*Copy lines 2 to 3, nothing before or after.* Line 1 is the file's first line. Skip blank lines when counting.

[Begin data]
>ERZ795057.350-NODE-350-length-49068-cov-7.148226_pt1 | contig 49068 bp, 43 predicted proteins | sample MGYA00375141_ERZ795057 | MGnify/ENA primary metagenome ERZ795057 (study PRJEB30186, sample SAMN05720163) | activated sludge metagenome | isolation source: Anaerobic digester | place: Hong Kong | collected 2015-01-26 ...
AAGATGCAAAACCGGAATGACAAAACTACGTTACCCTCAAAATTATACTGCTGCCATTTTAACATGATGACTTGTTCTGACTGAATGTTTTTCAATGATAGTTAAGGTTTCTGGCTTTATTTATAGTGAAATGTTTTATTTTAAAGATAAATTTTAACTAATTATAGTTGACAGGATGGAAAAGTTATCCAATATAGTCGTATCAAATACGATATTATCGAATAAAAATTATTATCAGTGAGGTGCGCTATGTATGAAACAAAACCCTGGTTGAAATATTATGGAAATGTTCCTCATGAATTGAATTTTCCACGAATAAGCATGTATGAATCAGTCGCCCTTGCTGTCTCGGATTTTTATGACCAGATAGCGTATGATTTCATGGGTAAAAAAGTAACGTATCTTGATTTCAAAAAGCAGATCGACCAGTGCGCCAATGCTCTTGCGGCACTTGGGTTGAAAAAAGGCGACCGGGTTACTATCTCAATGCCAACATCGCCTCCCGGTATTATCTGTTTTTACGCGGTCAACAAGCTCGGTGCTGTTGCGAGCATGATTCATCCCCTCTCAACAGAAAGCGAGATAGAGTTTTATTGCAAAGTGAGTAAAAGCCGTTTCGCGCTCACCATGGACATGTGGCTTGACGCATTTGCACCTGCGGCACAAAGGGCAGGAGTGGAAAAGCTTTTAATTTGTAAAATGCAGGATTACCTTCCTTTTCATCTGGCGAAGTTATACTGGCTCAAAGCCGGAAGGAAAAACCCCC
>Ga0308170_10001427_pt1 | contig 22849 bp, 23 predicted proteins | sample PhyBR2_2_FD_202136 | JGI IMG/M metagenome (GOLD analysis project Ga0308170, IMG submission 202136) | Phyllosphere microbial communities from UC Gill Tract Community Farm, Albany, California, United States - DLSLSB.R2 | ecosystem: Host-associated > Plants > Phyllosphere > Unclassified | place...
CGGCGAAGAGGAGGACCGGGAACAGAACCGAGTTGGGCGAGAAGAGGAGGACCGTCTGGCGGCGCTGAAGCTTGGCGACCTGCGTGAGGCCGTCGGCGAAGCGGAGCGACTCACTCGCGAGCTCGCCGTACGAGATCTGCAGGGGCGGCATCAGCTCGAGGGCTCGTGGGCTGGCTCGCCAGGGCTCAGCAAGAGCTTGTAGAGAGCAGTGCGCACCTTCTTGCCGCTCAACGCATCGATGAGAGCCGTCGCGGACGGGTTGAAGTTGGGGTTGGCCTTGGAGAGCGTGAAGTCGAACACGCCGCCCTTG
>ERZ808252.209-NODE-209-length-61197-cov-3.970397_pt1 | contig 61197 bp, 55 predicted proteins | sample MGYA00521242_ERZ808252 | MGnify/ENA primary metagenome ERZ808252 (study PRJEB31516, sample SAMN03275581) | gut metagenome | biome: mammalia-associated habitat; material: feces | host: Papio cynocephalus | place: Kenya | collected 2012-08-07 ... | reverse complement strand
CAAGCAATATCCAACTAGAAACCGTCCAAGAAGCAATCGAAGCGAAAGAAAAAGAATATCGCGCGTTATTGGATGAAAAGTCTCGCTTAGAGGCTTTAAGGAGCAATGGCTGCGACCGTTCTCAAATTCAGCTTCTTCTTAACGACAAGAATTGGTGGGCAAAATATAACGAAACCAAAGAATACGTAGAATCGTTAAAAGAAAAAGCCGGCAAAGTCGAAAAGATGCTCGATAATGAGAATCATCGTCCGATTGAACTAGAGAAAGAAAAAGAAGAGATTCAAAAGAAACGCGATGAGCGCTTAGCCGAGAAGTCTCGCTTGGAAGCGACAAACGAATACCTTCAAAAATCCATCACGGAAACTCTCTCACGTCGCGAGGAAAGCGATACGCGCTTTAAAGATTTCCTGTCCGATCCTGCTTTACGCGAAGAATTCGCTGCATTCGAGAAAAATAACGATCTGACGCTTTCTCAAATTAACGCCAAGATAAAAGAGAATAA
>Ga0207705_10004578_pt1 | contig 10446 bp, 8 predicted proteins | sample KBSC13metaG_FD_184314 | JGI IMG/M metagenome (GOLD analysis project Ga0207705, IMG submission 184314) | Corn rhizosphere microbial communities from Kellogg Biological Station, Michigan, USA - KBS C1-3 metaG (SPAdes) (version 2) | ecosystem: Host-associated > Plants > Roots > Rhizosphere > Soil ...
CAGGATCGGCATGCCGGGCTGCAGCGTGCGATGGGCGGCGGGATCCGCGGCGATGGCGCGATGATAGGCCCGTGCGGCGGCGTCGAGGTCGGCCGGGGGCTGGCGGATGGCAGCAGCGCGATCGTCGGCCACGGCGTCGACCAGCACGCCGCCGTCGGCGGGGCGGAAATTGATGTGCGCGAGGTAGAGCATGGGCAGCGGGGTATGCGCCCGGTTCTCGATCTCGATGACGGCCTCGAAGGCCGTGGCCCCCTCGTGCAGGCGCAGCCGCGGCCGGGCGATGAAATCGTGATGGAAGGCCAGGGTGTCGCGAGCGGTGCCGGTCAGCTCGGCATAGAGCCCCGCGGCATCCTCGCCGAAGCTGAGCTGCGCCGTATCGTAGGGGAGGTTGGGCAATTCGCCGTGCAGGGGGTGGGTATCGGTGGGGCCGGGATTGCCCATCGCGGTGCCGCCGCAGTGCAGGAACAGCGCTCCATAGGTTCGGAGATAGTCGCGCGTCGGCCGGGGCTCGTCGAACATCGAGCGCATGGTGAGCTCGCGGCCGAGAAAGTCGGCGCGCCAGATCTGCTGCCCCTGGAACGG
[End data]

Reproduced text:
AAGATGCAAAACCGGAATGACAAAACTACGTTACCCTCAAAATTATACTGCTGCCATTTTAACATGATGACTTGTTCTGACTGAATGTTTTTCAATGATAGTTAAGGTTTCTGGCTTTATTTATAGTGAAATGTTTTATTTTAAAGATAAATTTTAACTAATTATAGTTGACAGGATGGAAAAGTTATCCAATATAGTCGTATCAAATACGATATTATCGAATAAAAATTATTATCAGTGAGGTGCGCTATGTATGAAACAAAACCCTGGTTGAAATATTATGGAAATGTTCCTCATGAATTGAATTTTCCACGAATAAGCATGTATGAATCAGTCGCCCTTGCTGTCTCGGATTTTTATGACCAGATAGCGTATGATTTCATGGGTAAAAAAGTAACGTATCTTGATTTCAAAAAGCAGATCGACCAGTGCGCCAATGCTCTTGCGGCACTTGGGTTGAAAAAAGGCGACCGGGTTACTATCTCAATGCCAACATCGCCTCCCGGTATTATCTGTTTTTACGCGGTCAACAAGCTCGGTGCTGTTGCGAGCATGATTCATCCCCTCTCAACAGAAAGCGAGATAGAGTTTTATTGCAAAGTGAGTAAAAGCCGTTTCGCGCTCACCATGGACATGTGGCTTGACGCATTTGCACCTGCGGCACAAAGGGCAGGAGTGGAAAAGCTTTTAATTTGTAAAATGCAGGATTACCTTCCTTTTCATCTGGCGAAGTTATACTGGCTCAAAGCCGGAAGGAAAAACCCCC
>Ga0308170_10001427_pt1 | contig 22849 bp, 23 predicted proteins | sample PhyBR2_2_FD_202136 | JGI IMG/M metagenome (GOLD analysis project Ga0308170, IMG submission 202136) | Phyllosphere microbial communities from UC Gill Tract Community Farm, Albany, California, United States - DLSLSB.R2 | ecosystem: Host-associated > Plants > Phyllosphere > Unclassified | place...